Travel off the Beaten Track in Europe in the Balkans Peninsula

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Photo of Travel off the Beaten Track in Europe in the Balkans Peninsula by Amrita

The Balkans is one of the least visited destinations in Europe. The Balkan peninsula still remains unexplored and yet it has something to offer to every type of traveller. From sprawling metropolitan cities and ancient ruins to pristine blue seas and picture perfect landscape, the Balkans are the perfect place to get off the beaten track. And you can even travel in this region in sticking to the tightest of budgets.

Six countries fall entirely in the Balkan Peninsula while seven others have certain portions falling into the peninsula. This region is good for slow travel while appreciating the places and the culture. But a tight schedule should not deter you from visiting the place. The Balkans can offer you diverse experience that can be quite unique to any other European destinations. Here is a guide to 10 days itinerary to the Balkans peninsula that you can consider while planning your Balkan trip.

Detailed Itinerary

Day 1

Day 1 and 2: Zagreb, Croatia

Zagreb, the capital city of Croatia is one of the most beautiful cities of Adriatic Balkan and has a lot to offer to travellers. It can be a great start for your Balkan trip. The city is diverse with impressive architecture and impressive locals. You can wander around the old town, visit the museums to know about the history and culture of the city.

You can start your tour with the Upper Town. The place has old architecture, narrow cobbled roads and historical buildings to charm you. Also visit the Maksimir Park and Zagreb Zoo, the oldest public park in the city. Zagreb Eye is an observation desk that offers a 360 degree view of the city. You the see the entire city from the 16th floor of the building – from the historic buildings to the modern skyscrapers.

Day 2

To experience the local life, visit the Dolac Market, an open air market selling the local produce. It is great place to visit if you want to see and observe the local people. Finally, do not forget to visit the Zagreb cathedral and the Museum of Broken Relationships.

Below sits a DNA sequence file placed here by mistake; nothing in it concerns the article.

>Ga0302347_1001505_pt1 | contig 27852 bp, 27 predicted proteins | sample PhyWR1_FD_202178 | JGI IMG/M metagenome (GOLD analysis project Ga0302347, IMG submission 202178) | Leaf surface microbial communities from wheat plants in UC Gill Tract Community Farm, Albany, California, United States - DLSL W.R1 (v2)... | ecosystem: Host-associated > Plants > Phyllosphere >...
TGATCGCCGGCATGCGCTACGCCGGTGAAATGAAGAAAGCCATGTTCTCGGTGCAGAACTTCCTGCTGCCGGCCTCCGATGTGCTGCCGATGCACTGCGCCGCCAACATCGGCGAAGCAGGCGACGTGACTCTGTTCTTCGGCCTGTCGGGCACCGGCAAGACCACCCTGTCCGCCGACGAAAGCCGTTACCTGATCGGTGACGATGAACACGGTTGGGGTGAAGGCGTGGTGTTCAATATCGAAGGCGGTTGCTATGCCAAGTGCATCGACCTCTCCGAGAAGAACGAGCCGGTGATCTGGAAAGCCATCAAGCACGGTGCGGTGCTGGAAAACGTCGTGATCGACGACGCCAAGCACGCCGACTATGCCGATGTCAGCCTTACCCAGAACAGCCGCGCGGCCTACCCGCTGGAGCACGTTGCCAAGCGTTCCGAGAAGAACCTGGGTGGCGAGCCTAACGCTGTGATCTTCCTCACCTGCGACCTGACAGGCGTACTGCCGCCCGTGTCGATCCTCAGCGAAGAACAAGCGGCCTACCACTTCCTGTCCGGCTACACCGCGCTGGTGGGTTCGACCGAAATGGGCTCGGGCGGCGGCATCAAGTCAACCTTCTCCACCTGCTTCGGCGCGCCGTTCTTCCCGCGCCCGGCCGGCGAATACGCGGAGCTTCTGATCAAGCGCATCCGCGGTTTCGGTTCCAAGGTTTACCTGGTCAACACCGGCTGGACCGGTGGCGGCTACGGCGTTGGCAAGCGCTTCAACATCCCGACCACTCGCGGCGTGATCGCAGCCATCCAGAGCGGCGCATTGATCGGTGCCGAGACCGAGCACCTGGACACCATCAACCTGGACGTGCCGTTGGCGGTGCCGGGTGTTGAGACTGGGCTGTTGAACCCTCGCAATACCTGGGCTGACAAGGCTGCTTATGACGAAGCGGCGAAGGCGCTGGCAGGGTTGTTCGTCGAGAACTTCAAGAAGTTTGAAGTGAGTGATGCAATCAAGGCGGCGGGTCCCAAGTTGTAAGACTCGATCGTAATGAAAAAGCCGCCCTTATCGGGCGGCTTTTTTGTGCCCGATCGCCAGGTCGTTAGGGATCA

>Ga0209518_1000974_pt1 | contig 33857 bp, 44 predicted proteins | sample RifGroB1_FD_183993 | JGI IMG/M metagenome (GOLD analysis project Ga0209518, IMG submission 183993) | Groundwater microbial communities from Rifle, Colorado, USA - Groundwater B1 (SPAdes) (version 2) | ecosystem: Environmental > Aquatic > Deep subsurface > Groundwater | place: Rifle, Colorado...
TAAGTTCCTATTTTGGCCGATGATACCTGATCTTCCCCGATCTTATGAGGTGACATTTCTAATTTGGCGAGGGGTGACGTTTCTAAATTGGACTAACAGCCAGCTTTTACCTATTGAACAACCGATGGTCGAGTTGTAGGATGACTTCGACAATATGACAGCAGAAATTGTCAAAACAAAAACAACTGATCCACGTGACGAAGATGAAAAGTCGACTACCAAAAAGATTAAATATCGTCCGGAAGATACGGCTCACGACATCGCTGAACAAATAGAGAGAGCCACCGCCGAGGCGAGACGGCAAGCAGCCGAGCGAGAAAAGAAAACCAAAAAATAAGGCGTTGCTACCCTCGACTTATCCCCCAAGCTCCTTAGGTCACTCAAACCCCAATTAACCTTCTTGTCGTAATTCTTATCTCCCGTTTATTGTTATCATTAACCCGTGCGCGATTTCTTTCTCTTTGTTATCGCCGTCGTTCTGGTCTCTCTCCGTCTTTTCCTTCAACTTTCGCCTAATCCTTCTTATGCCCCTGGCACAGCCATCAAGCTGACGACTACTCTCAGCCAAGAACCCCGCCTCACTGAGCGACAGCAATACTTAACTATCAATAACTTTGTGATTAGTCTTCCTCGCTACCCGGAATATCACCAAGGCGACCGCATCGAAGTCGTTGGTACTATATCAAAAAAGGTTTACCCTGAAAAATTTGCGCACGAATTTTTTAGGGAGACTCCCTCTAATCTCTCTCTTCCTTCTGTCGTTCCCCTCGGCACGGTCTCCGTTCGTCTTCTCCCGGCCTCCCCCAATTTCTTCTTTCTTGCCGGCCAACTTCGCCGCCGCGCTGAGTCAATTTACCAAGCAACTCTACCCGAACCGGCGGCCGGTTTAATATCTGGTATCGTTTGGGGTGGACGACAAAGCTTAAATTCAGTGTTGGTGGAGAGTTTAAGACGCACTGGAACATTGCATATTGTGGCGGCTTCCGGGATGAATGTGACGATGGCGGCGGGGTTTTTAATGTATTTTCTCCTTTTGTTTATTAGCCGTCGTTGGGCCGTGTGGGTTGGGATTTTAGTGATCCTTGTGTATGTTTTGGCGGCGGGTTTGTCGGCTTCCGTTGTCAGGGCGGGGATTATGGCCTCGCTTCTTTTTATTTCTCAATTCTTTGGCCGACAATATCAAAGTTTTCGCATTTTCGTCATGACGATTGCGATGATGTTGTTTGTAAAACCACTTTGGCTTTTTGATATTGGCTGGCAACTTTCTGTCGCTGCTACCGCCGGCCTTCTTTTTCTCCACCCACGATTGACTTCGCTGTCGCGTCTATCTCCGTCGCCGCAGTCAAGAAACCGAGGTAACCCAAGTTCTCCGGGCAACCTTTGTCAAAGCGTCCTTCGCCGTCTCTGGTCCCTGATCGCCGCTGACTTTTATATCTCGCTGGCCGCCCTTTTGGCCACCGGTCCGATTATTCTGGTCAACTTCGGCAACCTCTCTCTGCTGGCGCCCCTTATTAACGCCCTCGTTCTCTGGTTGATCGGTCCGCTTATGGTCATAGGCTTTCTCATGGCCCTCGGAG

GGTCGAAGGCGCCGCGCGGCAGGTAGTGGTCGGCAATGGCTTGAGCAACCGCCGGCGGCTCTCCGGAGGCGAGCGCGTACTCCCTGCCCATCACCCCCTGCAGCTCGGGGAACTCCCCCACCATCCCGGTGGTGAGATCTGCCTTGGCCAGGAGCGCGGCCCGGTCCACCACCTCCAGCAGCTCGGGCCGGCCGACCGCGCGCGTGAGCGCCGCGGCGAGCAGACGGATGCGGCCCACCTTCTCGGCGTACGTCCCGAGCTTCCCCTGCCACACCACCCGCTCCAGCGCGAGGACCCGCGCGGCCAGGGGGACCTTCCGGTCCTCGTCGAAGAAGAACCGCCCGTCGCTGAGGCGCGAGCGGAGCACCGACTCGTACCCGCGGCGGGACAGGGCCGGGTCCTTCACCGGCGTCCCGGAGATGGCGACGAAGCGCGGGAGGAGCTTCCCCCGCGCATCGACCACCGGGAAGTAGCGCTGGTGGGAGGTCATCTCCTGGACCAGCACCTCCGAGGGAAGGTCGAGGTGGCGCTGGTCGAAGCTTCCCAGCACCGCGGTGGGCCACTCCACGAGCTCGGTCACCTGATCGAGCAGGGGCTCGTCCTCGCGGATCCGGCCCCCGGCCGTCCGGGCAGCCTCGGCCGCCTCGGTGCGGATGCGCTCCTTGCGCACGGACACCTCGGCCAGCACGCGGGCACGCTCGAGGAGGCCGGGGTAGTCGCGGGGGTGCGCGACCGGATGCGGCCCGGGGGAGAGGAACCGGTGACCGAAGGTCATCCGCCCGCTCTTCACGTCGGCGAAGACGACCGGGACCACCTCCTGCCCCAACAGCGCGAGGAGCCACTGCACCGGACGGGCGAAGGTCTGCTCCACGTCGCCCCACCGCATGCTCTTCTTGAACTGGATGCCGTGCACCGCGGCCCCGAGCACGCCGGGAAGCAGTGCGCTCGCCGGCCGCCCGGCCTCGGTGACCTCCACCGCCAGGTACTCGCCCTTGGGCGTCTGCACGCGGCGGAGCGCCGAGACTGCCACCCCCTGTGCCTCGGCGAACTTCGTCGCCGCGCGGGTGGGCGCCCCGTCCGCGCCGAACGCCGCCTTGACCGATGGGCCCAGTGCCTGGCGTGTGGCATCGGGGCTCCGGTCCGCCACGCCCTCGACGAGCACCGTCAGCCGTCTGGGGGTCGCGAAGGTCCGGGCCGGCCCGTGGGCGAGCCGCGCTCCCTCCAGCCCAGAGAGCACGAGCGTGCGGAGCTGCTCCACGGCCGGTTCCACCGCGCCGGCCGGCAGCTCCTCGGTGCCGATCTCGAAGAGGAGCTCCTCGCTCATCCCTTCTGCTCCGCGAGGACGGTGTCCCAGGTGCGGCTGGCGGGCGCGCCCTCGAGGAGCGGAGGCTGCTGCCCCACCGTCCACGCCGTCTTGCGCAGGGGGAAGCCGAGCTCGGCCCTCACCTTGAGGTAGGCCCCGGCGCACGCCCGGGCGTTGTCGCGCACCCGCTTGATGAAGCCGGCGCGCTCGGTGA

The nightlife at Zagreb is one of the best things to do because Croatians really know how to have fun. If you are staying at any hostel, they will give you a suggestion about where to go to check the party scene. Two days in the city is enough to get a feel of the city and visit all the major attractions.

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Photo of Zagreb, Croatia by Amrita

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Photo of Zagreb, Croatia by Amrita

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Photo of Zagreb, Croatia by Amrita

(c) Shutterstock

Photo of Zagreb, Croatia by Amrita

(c) Shutterstock

Photo of Zagreb, Croatia by Amrita
Day 3

Day 3 to 5 - Split, Croatia

Next on the list is the beautiful coastal city of Split. It has a lot to offer to tourists and definitely more affordable and less crowded than Dubrovnik.

Visiting the old town is one of the first things to do at Split. This is the oldest part of Split set in the roman palace dating back to the early 4th century. The Roman emperor Diocletian had built the palace and is one of the UNESCO World Heritage Sites in Croatia. There are a lot of landmarks within the palace worth exploring. Do not miss the Peristyle, an open-air pavilion (see this at the night time), the four town gates, Gregory of Nin (Grgur Ninski) statue, Jupiter Temple, Piazza or People’s Square and the Vocni Trg or Fruit Square.

Day 4

Another interesting thing to do is to explore the neighbourhoods of Varos, Dobri, Lucac and Manus. These neighbourhoods have been developed in the 16th century around the town walls. Bacvice is Split’s neighbourhood of beach having quaint cafes.